Dinner at Dr. Mark Groudine's house is always a big gathering. Even when Groudine and his wife are the only ones feasting, elaborately carved wood figures, standing elbow to elbow, join them in the dining room.
Groudine has been acquiring, researching and sharing his vast collection of Oceanic and African art with museums for decades. His curiosity about the journey and cultural context of each piece — he even pores over antique cargo-ship logs — reflects a mind that's delved into scientific research at Fred Hutch since 1979.
His willingness to part with some of his favorite figures to complete another enthusiast's collection demonstrates Groudine's high regard for teamwork, both in art and in science.
"The people in my lab are truly my colleagues, and an essential aspect of my job is making sure their accomplishments are recognized," said Groudine, who leads a laboratory research team in the Hutch’s Basic Sciences Division and serves as a special advisor to the director’s office. "I am not at all a top down kind of leader — I give people responsibility and turn them loose."
As a molecular and cellular biologist, Groudine is internationally renowned for his research on the control of gene expression and the structure of chromatin, the substance in the nucleus of living cells that contains genes and forms chromosomes. Advances in these areas are essential for understanding cancer formation and growth. Groudine is also a professor and attending physician in the Department of Radiation Oncology at the University of Washington School of Medicine. He’s held several leadership positions at the Hutch during his career, including director of the Basic Sciences Division from 1995 to 2005, deputy director of the Hutch from 1997 to 2016 and executive vice president from 2005 to 2016. Groudine also served as acting president and director of the Hutch during two interim periods, in 2010 and 2014.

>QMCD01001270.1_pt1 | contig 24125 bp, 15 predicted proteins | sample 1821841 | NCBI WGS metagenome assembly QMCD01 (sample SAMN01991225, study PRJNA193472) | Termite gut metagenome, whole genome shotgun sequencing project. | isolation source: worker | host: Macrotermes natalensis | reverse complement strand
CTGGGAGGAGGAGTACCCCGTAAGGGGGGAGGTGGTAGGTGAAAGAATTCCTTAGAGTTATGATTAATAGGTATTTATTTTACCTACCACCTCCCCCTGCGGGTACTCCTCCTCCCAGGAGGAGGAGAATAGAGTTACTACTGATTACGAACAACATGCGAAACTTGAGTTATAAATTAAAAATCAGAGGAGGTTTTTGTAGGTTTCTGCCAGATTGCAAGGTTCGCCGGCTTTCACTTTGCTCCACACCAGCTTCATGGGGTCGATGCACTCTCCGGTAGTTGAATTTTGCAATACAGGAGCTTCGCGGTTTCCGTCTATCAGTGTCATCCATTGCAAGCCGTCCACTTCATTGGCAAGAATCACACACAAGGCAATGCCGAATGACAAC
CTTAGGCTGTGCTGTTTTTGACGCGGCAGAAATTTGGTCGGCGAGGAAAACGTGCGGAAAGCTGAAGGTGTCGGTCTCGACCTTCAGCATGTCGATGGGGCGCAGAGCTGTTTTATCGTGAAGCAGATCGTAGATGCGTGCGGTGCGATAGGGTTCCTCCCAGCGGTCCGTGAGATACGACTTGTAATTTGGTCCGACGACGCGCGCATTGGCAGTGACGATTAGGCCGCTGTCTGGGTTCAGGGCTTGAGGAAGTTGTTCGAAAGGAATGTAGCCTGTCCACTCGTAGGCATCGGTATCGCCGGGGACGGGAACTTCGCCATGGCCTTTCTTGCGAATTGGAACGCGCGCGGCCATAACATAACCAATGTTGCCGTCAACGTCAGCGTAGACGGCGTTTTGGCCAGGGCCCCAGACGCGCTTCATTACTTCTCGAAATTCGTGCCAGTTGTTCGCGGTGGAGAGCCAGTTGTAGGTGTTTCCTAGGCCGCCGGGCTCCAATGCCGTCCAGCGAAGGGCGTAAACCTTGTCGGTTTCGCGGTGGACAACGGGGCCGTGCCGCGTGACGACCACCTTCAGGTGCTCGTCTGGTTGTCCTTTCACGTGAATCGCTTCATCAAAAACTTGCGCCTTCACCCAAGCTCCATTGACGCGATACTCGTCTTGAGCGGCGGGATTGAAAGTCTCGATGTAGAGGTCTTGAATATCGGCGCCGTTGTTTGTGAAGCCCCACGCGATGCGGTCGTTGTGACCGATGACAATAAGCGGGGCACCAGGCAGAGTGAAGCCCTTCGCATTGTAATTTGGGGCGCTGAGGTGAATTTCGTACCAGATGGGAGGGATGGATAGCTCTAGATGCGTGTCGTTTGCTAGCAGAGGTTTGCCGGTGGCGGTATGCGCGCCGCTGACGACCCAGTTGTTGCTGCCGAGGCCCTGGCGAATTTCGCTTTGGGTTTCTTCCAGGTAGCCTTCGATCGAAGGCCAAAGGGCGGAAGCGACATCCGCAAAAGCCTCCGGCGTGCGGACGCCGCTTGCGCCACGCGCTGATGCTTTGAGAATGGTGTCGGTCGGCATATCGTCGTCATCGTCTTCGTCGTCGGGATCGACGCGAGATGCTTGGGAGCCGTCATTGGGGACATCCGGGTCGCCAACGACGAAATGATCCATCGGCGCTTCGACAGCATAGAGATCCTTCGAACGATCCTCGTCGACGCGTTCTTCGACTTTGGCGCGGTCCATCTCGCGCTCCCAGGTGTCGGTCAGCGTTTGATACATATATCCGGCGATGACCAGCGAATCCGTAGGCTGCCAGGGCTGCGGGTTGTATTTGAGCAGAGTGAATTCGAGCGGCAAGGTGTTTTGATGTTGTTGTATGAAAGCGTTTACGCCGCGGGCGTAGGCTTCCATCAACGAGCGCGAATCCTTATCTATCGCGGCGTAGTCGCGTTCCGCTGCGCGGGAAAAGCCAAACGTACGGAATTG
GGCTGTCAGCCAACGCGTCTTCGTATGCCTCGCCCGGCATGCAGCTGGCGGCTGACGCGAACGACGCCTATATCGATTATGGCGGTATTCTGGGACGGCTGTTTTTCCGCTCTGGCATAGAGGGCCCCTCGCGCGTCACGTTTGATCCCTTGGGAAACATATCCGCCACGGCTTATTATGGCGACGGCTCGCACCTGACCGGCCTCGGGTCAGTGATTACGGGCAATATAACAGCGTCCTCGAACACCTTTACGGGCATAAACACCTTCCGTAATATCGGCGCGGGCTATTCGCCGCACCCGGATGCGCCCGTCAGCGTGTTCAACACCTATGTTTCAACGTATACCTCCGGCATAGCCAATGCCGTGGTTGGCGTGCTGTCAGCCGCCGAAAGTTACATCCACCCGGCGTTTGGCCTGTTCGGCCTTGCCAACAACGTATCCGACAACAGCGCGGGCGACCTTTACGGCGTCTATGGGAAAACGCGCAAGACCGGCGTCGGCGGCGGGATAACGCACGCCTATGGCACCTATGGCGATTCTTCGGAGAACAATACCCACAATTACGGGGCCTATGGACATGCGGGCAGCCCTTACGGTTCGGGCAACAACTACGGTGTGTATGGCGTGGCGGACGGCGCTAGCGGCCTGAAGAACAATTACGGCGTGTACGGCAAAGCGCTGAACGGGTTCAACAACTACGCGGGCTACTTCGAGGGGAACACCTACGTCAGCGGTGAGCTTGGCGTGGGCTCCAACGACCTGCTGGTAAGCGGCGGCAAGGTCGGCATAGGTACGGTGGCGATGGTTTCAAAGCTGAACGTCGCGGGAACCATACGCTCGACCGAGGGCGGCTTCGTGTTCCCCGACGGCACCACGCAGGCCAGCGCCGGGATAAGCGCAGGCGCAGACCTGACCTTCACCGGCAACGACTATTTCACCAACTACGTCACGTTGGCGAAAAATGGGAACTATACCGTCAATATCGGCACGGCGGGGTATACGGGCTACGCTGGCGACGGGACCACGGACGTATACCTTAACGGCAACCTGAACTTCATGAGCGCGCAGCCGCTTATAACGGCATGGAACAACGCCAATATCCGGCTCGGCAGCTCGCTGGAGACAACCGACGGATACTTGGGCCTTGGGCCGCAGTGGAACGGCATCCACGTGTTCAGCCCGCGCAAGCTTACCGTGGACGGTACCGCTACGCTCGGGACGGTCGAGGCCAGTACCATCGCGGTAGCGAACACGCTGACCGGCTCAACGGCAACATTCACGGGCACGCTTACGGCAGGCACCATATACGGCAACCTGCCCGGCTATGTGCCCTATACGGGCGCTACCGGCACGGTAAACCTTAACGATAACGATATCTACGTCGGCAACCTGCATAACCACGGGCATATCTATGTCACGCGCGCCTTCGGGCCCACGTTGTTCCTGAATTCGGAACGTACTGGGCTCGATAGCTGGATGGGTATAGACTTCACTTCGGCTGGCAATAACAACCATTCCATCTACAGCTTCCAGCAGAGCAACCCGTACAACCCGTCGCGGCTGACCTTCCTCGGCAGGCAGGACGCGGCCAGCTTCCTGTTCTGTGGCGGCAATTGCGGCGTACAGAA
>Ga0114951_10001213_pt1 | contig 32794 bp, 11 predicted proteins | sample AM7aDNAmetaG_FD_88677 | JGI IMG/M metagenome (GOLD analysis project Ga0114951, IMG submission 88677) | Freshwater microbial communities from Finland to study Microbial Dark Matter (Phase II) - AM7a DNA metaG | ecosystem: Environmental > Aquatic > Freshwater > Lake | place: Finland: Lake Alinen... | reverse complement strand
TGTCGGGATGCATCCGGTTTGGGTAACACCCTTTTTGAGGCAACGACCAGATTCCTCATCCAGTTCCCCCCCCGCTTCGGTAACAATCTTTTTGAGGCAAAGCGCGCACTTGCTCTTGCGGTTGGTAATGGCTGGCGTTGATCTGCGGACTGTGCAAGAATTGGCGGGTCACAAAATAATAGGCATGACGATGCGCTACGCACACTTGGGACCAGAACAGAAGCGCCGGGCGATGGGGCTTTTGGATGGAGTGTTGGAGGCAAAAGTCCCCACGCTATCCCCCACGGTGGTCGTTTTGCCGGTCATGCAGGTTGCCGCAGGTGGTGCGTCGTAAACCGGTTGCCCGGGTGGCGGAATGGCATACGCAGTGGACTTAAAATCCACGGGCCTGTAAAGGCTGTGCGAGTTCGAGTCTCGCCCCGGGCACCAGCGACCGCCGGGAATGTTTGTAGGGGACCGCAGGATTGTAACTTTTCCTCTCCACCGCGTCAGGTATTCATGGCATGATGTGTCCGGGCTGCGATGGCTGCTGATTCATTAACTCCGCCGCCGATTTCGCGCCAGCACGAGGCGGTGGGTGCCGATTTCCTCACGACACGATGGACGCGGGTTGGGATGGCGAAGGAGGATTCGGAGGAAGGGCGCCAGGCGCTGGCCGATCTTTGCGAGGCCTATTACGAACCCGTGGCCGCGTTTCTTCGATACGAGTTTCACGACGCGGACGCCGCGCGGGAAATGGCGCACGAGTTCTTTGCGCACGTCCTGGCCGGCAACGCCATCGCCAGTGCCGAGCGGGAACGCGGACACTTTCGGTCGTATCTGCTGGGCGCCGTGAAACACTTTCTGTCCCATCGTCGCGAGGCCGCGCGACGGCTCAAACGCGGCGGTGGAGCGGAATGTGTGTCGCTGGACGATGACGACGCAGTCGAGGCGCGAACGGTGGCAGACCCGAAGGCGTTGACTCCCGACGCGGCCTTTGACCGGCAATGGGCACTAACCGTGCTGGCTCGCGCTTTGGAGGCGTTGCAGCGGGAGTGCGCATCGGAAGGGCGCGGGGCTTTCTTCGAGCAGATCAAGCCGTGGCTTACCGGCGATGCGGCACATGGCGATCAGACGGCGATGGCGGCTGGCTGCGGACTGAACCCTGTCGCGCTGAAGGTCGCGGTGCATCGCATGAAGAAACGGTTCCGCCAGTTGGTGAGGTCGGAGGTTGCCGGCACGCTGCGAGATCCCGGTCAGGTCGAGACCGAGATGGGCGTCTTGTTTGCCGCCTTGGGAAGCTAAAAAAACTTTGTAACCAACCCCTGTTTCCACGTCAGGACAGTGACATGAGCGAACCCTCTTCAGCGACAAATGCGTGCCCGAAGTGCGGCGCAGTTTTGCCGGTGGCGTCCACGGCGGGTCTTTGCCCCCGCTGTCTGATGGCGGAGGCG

In recognition of Groudine's contributions to biomedical research, he has been elected to the prestigious National Academy of Sciences, the Institute of Medicine and the American Academy of Arts and Sciences. He has also received a rare honor from the National Institutes of Health in the form of two consecutive Merit awards — long-term funding for investigators with impressive records of scientific achievement in promising research areas. Less than 5 percent of NIH-funded investigators receive such awards, and even fewer get two.
As a researcher and lifelong learner, Groudine sees similarities between the subjective nature of science and art.
"In art, I can get extreme pleasure looking at an object and knowing about its history and cultural use, and to someone else, it's just a piece of firewood," he said. "In science, we can get so focused on what we are doing and how important we believe it is, yet someone else has a completely different road that they're traveling scientifically, which they believe is the best way. We may even make different conclusions from the same data."
— Updated Nov. 1, 2016